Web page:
Alright, back to basics. What is the Catholic doctrine on abortion?
Has the Catholic Church defined its teaching on abortion? If you listen to poorly-catechized, supposed Catholics like Nancy Pelosi you might have the wrong idea.
To demonstrate that the Catholic Church has, in fact, made a moral judgment on the grave sinfulness of abortion, I will now cite for you the Catechism of the Catholic Church (2nd edition) (CCC). Although a number of different sources could be used as evidence to answer what is Catholic doctrine on abortion, sections 2270-75 of the CCC have a direct and rather precise summation of the Church’s teaching on such a matter.
(All bold emphasis below is my own. All italics emphasis is original.)
Human life must be respected and protected absolutely from the moment of conception. From the first moment of his existence, a human being must be recognized as having the rights of a person—among which is the inviolable right of every innocent being to life [cf. CDF, Donum vitae I].
[“]Before I formed you in the womb I knew you, and before you were born I consecrated you[”- Jeremiah 1:5].
[“]My frame was not hidden from you, when I was being made in secret, intricately wrought in the depths of the earth.[” Psalm 139:15].
Since the first century the Church has affirmed the moral evil of every procured abortion. This teaching has not changed and remains unchangeable. Direct abortion, that is to say, abortion willed either as an end or a means, is gravely contrary to the moral law:
[“]You shall not kill the embryo by abortion and shall not cause the newborn to perish[” – Didache].
[“]God, the Lord of life, has entrusted to men the noble mission of safeguarding life, and men must carry it out in a manner worthy of themselves. Life must be protected with the utmost care from the moment of conception: abortion and infanticide are abominable crimes[” – CIC, canon 1398].
Formal cooperation in an abortion constitutes a grave offense. The Church attaches the canonical penalty of excommunication to this crime against human life. “A person who procures a completed abortion incurs excommunication latae sententiae,” [CIC, canon 1398] “by the very commission of the offense,” and subject to the conditions provided by Canon Law [CIC, canon 1323-24]. The Church does not thereby intend to restrict the scope of mercy. Rather, she makes clear the gravity of the crime committed, the irreparable harm done to the innocent who is put to death, as well as to the parents and the whole of society.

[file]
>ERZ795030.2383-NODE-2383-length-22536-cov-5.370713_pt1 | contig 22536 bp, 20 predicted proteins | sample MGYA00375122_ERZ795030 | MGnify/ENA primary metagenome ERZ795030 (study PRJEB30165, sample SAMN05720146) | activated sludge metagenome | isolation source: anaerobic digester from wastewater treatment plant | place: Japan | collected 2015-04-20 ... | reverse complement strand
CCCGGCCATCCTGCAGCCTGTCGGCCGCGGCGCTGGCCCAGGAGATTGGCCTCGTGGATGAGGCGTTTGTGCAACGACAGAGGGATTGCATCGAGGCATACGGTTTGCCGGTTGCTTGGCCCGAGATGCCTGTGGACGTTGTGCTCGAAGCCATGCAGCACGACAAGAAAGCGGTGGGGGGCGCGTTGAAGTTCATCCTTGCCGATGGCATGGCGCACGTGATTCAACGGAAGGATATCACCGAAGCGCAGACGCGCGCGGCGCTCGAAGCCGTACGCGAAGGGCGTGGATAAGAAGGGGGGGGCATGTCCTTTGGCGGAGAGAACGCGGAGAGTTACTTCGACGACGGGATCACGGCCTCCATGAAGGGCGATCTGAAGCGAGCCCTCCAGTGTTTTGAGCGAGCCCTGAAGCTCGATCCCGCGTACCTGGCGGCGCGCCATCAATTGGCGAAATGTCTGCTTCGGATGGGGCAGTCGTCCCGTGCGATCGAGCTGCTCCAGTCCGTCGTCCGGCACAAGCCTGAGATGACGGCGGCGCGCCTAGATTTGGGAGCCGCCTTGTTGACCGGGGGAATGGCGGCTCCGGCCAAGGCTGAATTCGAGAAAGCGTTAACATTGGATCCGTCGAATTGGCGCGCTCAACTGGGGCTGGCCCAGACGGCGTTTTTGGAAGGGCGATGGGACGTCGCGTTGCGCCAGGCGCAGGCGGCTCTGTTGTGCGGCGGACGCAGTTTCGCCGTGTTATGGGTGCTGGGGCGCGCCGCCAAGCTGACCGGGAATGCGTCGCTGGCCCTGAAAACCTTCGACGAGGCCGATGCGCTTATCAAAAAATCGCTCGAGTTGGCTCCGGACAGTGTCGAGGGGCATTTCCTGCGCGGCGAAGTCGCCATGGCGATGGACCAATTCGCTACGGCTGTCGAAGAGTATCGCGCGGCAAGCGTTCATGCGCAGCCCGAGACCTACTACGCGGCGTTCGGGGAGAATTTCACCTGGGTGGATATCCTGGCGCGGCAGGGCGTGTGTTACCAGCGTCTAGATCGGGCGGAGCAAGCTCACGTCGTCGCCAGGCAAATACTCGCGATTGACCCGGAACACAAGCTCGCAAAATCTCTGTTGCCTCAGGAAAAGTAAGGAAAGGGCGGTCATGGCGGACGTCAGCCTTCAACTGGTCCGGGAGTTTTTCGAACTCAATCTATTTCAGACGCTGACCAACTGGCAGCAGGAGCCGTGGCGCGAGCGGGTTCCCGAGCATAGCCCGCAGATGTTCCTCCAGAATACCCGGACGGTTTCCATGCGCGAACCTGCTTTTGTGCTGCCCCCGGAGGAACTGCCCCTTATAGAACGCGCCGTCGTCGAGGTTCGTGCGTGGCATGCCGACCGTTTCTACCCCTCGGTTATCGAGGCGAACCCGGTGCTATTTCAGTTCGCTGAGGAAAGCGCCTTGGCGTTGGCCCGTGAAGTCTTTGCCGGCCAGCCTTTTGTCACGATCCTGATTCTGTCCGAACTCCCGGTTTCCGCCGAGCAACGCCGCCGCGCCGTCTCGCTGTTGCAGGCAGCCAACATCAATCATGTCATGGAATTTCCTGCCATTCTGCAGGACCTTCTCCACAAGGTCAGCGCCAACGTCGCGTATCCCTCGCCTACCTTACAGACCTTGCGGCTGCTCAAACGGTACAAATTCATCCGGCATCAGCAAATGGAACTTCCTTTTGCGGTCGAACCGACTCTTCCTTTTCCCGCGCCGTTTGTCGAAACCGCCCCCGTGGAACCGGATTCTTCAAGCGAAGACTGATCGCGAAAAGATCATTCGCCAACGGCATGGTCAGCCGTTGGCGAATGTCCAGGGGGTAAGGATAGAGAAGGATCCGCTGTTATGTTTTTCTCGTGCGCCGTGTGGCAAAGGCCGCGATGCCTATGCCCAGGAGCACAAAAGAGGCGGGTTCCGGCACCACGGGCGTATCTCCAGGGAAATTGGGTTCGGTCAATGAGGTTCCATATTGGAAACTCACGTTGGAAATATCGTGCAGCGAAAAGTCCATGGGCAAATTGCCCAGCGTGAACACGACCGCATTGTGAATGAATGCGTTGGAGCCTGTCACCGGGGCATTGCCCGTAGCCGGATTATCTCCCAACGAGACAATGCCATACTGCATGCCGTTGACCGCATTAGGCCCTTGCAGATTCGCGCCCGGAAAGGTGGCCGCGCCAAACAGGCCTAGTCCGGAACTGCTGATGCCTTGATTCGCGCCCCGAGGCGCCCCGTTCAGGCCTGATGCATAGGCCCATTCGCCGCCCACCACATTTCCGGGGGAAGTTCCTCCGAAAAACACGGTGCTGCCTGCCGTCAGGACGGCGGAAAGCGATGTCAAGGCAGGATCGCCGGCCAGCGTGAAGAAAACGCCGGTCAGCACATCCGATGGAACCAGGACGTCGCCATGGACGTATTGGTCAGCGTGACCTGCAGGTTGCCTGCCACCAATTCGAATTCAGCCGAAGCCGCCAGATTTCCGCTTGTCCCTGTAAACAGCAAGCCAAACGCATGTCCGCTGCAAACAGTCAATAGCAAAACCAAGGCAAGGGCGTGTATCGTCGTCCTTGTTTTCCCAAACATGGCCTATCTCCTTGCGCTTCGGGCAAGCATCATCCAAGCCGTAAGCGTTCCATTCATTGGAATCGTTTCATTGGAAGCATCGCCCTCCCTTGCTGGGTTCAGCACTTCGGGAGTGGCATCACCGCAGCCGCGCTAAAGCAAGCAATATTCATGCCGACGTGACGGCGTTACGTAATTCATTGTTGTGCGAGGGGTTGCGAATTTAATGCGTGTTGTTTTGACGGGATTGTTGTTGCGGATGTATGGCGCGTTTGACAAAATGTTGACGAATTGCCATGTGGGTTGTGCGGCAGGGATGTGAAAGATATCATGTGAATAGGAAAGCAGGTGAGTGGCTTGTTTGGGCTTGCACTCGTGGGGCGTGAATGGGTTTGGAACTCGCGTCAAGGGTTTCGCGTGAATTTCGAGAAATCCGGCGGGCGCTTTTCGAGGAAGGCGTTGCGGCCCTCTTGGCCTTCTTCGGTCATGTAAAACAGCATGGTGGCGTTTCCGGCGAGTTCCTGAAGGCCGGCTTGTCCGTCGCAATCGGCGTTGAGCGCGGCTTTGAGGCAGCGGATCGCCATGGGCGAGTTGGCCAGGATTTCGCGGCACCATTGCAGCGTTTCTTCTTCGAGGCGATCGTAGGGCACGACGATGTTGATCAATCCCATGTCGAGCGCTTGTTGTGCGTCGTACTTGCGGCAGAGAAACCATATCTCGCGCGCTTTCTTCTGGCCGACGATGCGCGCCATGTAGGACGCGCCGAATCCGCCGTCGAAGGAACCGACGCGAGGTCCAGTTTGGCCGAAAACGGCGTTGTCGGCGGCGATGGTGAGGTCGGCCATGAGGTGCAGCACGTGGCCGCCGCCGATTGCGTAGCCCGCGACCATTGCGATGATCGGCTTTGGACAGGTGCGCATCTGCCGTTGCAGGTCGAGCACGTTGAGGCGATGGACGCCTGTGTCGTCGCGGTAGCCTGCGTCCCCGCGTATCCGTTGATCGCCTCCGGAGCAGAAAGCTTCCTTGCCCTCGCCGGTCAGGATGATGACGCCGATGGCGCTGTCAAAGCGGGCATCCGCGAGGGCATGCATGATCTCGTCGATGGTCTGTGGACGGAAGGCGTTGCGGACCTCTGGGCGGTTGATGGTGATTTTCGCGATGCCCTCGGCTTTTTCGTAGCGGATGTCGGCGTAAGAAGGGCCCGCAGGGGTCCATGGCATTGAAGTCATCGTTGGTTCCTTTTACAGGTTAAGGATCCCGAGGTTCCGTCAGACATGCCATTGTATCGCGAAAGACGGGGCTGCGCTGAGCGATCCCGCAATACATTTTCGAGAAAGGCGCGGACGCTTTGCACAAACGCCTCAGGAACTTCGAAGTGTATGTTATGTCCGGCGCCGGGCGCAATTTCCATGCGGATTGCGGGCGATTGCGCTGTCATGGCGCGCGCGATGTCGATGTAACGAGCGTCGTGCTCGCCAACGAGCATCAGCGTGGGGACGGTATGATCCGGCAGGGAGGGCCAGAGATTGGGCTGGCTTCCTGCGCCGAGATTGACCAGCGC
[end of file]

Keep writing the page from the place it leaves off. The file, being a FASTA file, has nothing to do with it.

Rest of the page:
The inalienable right to life of every innocent human individual is a constitutive element of a civil society and its legislation:
“The inalienable rights of the person must be recognized and respected by civil society and the political authority. These human rights depend neither on single individuals nor on parents ; nor do they represent a concession made by society and the state; they belong to human nature and are inherent in the person by virtue of the creative act from which the person took his origin. Among such fundamental rights one should mention in this regard every human being’s right to life and physical integrity from the moment of conception until death[” –CDF, Donum vitae III].
“The moment a positive law deprives a category of human beings of the protection which civil legislation ought to accord them, the state is denying the equality of all before the law. When the state does not place its power at the service of the rights of each citizen, and in particular of the more vulnerable, the very foundations of a state based on law are undermined. . . . As a consequence of the respect and protection which must be ensured for the unborn child from the moment of conception, the law must provide appropriate penal sanctions for every deliberate violation of the child’s rights[” –CDF, Donum vitae III].
Since it must be treated from conception as a person, the embryo must be defended in its integrity, cared for, and healed, as far as possible, like any other human being.
Prenatal diagnosis is morally licit, “if it respects the life and integrity of the embryo and the human fetus and is directed toward its safe guarding or healing as an individual. . . . It is gravely opposed to the moral law when this is done with the thought of possibly inducing an abortion, depending upon the results: a diagnosis must not be the equivalent of a death sentence[” –CDF, Donum vitae I, 2].
“One must hold as licit procedures carried out on the human embryo which respect the life and integrity of the embryo and do not involve disproportionate risks for it, but are directed toward its healing the improvement of its condition of health, or its individual survival[” –CDF, Donum vitae I,3].
“It is immoral to produce human embryos intended for exploitation as disposable biological material[” –CDF, Donum vitae I,3].
“Certain attempts to influence chromosomic or genetic inheritance are not therapeutic but are aimed at producing human beings selected according to sex or other predetermined qualities. Such manipulations are contrary to the personal dignity of the human being and his integrity and identity” [–CDF, Donum vitae I,6,] which are unique and unrepeatable.
I hope that answers the question of what is Catholic doctrine concerning abortion.
Have any thoughts? Feel free to leave a comment!